D'Ambrose's style becomes a bit suffocating in his second short, Six Cents in the Pocket (2015). In this short film about a young man whose house sitting is interrupted by a plane crash in Queens. Not as focused, perhaps, as his other short films, there's nevertheless a mostly satisfying sense of urban ennui that is hard to shake. D'Ambrose often conveys information through newspapers and letters rather than through action and dialogue, so the plane crash feels strangely abstract, but often hauntingly so - a tragedy that seemingly comes out of nowhere with little explanation or context, leaving us slightly cold but undeniably unsettled.

His strongest short, Spiral Jetty, follows a young man who is tasked with erasing the unsavory past of a recently deceased intellectual, whose ambitious daughter seeks to preserve his reputation. Sparse and always slightly sinister, D'Ambrose's observational control and sense of stillness keeps the audience on edge as his protagonist descends into a stifling moral abyss. Only 16 minutes long but packed with emotional and philosophical undercurrents, Spiral Jetty is one of the filmmaker's most incisive and formally audacious works. The DVD is worth it for the short films alone, but it offers a spotlight on the work of one of the most exciting new filmmakers out there, and Grasshopper has given him the showcase he deserves in this terrific release.

GRADE - ★★★ (out of four)


NOTES ON AN APPEARANCE | Directed by Ricky D'Ambrose | Stars Keith Poulson, Tallie Medel, Bingham Bryant, Madeleine James, Kathryn Danielle, A.S. Hamrah | Not rated | Now playing in select theaters.


Friday, September 06, 2019

BILL SKARSGÅRD as Pennywise in New Line Cinema’s horror thriller "IT CHAPTER TWO,” a Warner Bros. Pictures release.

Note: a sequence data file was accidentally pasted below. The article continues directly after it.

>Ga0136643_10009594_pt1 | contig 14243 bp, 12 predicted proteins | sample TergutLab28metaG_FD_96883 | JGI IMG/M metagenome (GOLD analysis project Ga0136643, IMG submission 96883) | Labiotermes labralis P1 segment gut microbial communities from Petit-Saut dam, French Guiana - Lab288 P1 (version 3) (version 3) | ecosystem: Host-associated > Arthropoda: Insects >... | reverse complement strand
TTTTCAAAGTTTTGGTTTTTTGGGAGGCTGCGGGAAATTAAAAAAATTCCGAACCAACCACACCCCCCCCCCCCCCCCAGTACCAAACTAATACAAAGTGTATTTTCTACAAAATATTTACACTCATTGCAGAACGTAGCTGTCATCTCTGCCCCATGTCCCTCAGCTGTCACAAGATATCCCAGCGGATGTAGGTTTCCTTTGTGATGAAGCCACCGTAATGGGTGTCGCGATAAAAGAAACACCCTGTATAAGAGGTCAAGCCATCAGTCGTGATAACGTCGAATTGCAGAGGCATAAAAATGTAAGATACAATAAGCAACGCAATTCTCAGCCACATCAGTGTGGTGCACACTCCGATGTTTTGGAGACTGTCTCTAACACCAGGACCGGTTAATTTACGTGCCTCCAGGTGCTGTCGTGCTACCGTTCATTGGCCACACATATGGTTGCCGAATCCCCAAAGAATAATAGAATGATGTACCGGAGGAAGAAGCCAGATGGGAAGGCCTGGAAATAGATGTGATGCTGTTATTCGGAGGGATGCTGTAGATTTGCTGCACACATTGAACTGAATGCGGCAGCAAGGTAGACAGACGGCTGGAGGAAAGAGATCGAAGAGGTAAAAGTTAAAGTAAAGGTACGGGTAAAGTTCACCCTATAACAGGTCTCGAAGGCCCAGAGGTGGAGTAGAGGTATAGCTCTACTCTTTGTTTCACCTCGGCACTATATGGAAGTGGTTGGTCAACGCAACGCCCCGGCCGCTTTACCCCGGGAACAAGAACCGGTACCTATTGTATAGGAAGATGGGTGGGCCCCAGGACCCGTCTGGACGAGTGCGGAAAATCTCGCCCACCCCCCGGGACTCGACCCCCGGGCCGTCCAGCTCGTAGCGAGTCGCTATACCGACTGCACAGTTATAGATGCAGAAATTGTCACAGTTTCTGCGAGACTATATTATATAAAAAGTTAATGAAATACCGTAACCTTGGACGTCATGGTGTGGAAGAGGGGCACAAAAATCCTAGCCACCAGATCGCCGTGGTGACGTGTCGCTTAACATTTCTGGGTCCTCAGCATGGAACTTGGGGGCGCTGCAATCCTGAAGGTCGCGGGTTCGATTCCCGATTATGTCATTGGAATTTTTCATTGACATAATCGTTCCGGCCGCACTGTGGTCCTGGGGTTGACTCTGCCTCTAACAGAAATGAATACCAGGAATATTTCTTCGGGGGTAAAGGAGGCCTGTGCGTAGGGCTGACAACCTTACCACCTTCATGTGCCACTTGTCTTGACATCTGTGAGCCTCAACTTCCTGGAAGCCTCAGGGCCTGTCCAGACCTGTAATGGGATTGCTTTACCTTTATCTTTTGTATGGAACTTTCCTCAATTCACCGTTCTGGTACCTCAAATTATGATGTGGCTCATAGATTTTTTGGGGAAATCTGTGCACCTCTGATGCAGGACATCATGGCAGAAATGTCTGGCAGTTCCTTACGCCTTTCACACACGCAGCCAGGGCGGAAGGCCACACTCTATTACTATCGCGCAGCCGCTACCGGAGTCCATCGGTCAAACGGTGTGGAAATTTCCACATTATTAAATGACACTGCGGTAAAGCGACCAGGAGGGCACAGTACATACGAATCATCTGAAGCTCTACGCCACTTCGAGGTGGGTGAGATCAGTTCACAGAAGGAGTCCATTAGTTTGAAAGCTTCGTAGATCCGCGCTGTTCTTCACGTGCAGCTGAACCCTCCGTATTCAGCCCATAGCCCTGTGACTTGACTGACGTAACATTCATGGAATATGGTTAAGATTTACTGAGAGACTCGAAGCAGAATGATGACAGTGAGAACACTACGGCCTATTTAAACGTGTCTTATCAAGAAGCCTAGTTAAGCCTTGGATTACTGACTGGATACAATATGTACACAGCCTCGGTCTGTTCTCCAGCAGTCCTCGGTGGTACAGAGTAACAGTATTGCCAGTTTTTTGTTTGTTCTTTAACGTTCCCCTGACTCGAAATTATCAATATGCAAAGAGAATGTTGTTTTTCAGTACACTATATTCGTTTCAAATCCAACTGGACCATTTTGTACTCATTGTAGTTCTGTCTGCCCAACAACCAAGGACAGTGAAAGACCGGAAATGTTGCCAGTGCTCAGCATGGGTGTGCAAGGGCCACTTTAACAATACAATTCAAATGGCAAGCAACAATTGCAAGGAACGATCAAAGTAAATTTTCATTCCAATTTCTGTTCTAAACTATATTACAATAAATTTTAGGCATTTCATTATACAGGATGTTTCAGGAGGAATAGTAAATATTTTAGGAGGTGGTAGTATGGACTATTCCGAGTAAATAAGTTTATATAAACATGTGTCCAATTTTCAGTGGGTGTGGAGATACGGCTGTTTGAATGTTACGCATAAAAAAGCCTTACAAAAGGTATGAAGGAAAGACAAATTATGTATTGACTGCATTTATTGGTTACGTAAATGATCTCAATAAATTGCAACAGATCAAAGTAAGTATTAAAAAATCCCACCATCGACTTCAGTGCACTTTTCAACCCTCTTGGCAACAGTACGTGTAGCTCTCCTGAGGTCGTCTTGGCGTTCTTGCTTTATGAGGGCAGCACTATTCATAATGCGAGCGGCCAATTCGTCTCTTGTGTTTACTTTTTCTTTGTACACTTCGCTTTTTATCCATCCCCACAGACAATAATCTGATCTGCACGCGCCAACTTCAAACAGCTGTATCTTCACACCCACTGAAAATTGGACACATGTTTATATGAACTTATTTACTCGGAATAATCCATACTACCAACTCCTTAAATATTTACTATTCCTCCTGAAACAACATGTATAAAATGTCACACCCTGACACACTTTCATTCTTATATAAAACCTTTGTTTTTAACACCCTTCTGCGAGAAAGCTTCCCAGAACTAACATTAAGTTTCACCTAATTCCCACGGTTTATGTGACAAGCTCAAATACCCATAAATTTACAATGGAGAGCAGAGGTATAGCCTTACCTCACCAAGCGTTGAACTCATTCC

Photo by Brooke Palmer. © 2019 WARNER BROS. ENTERTAINMENT INC.

Picking up 27 years after the first It (2017), It: Chapter Two covers the second half of Steven King's massive novel, as the now adult members of the Losers Club return to Derry to put an end to the evil clown, Pennywise (Bill Skarsgård), once and for all.

It is, by its very nature, a very different film than It; whereas the previous film was often more of a coming-of-age film than a horror film, with its exploration of childhood fears and traumas, It: Chapter Two is more about dealing with those childhood traumas and reconciling with the events that scarred you in the past. The kids from the original film all return for flashbacks, but for the most part they are replaced by their adult counterparts, who are easily the strongest aspects of the film. It is absolutely believable that the children from the first film grew up to be these adults. The MVPs here are Bill Hader and James Ransone, who so thoroughly embody their characters that their relationship becomes the highlight of the film.

Unfortunately the film around them is a mess, a major step down from its predecessor in nearly every way. Clocking in at nearly three hours, the film is far too long, and its epic runtime isn't earned by anything we see on screen. The first half sets the stage well, introducing the new versions of the now familiar characters and re-introducing us to the world of Derry, Maine. It manages to walk a delicate tight rope for a while between creating a sense of dread and warm childhood nostalgia, something the original film did very well. But Chapter Two goes off the rails in the second half, featuring a loud, garish extended climax that's so bathed in CGI effects that the it becomes numbing, an unpleasant visual assault rather than than a creepy funhouse. Nearly every appearance of Pennywise the clown is enhanced with computerized special effects to the point that he loses his eerie humanity, and Skarsgård's unnerving performance is bulldozed under layers of animation.